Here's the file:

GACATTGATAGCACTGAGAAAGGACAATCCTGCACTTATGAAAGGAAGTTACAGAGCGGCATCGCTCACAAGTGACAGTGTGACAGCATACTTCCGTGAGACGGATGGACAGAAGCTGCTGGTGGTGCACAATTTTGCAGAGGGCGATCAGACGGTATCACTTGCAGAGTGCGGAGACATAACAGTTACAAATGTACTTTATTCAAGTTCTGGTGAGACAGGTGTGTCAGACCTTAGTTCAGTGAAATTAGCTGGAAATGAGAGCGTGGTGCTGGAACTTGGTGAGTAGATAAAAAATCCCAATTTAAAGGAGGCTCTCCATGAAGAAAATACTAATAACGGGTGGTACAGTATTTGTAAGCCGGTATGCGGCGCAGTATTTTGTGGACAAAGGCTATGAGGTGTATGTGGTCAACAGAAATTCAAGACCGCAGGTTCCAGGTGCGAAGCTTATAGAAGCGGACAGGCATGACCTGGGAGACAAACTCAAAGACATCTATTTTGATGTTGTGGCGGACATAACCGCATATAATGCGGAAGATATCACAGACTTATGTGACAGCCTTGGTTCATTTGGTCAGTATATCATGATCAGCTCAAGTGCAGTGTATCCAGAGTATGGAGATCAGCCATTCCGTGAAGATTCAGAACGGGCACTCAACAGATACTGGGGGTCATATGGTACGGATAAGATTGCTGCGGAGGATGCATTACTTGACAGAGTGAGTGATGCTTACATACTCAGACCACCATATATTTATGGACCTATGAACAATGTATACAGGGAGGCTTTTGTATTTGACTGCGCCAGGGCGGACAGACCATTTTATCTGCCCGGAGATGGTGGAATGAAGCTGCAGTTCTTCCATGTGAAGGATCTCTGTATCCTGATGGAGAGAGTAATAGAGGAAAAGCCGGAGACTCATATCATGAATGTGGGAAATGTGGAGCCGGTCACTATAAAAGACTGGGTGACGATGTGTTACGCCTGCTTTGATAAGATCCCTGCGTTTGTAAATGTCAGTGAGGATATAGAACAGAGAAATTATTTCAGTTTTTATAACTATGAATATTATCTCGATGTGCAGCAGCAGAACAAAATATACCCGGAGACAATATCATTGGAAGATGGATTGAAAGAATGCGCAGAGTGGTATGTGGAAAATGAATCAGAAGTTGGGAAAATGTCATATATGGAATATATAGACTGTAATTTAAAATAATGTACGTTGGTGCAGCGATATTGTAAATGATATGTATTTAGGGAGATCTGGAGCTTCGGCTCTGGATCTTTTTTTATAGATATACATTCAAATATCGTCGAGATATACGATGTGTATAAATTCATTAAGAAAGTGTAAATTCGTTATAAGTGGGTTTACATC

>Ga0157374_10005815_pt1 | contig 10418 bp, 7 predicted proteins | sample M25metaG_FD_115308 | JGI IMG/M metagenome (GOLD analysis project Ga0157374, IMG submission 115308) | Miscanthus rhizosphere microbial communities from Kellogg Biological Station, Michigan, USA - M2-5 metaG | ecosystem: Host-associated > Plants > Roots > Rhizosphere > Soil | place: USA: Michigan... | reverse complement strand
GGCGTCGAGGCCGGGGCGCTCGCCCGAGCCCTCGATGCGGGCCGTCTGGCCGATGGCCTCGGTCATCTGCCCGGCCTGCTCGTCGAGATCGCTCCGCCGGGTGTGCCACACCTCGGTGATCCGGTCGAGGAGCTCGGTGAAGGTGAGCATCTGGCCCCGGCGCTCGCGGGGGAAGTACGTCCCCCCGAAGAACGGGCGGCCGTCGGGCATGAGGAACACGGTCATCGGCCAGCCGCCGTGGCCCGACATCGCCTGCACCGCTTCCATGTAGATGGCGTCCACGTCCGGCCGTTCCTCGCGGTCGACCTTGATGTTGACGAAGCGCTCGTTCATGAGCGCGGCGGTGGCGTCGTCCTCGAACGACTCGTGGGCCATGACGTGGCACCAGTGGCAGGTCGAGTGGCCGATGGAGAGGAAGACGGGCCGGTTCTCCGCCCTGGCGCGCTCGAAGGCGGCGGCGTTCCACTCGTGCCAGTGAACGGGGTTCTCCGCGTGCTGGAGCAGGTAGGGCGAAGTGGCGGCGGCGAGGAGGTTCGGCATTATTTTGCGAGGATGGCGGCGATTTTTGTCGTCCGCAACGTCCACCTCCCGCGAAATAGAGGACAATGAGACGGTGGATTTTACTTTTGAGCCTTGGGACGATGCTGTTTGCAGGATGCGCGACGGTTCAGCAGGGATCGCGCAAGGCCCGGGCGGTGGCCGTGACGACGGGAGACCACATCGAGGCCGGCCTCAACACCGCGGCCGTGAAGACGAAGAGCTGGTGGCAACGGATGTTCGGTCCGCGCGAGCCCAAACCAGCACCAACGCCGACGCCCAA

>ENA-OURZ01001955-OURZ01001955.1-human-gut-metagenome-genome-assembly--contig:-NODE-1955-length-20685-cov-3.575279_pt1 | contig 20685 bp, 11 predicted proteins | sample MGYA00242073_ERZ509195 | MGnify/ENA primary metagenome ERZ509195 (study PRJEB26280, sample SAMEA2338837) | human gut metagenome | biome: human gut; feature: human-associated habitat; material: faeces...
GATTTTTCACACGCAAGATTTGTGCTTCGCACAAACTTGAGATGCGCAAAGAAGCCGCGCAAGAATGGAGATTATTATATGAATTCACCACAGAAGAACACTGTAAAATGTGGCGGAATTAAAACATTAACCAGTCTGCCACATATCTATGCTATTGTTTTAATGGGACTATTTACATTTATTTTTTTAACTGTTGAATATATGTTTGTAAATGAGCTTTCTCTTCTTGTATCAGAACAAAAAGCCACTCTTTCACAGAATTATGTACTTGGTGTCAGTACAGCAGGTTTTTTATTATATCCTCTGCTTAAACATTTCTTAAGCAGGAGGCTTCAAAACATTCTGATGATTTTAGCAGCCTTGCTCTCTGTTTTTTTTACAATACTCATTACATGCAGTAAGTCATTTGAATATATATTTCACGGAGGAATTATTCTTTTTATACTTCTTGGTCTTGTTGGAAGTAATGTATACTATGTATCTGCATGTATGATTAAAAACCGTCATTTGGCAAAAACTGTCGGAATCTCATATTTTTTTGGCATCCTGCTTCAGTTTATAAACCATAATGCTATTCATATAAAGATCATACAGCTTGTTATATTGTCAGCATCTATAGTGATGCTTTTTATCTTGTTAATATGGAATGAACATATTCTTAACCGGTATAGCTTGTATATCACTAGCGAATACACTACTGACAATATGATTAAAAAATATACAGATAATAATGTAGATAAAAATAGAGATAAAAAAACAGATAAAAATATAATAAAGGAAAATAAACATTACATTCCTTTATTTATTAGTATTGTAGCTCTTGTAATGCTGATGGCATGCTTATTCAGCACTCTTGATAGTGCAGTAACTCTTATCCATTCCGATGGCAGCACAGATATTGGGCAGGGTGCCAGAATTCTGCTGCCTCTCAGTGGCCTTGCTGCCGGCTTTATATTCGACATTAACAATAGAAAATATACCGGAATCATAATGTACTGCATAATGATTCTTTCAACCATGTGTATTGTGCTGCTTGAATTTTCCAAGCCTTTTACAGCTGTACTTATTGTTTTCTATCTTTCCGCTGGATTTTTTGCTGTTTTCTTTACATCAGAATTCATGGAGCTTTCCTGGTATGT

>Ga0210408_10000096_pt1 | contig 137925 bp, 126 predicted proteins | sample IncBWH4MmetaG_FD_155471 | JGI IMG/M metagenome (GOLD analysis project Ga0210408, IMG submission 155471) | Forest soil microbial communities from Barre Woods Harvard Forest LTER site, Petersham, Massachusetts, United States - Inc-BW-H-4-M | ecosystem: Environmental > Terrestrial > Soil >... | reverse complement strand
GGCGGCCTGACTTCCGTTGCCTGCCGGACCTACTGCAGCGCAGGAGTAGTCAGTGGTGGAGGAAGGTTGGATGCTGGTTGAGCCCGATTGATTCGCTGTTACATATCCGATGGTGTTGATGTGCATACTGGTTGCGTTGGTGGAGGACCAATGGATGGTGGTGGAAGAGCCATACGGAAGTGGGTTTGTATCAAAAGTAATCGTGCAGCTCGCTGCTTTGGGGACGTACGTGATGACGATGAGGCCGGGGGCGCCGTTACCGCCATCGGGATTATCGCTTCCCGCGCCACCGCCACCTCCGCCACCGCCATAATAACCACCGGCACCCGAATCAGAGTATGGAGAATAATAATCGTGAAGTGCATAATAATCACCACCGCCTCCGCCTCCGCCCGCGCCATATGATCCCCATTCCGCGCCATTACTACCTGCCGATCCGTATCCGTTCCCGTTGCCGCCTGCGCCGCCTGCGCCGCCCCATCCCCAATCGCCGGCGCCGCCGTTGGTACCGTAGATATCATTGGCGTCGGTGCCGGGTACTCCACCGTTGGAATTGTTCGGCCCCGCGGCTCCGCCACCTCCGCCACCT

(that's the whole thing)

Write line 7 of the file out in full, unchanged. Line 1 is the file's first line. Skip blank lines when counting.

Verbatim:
GGCGGCCTGACTTCCGTTGCCTGCCGGACCTACTGCAGCGCAGGAGTAGTCAGTGGTGGAGGAAGGTTGGATGCTGGTTGAGCCCGATTGATTCGCTGTTACATATCCGATGGTGTTGATGTGCATACTGGTTGCGTTGGTGGAGGACCAATGGATGGTGGTGGAAGAGCCATACGGAAGTGGGTTTGTATCAAAAGTAATCGTGCAGCTCGCTGCTTTGGGGACGTACGTGATGACGATGAGGCCGGGGGCGCCGTTACCGCCATCGGGATTATCGCTTCCCGCGCCACCGCCACCTCCGCCACCGCCATAATAACCACCGGCACCCGAATCAGAGTATGGAGAATAATAATCGTGAAGTGCATAATAATCACCACCGCCTCCGCCTCCGCCCGCGCCATATGATCCCCATTCCGCGCCATTACTACCTGCCGATCCGTATCCGTTCCCGTTGCCGCCTGCGCCGCCTGCGCCGCCCCATCCCCAATCGCCGGCGCCGCCGTTGGTACCGTAGATATCATTGGCGTCGGTGCCGGGTACTCCACCGTTGGAATTGTTCGGCCCCGCGGCTCCGCCACCTCCGCCACCT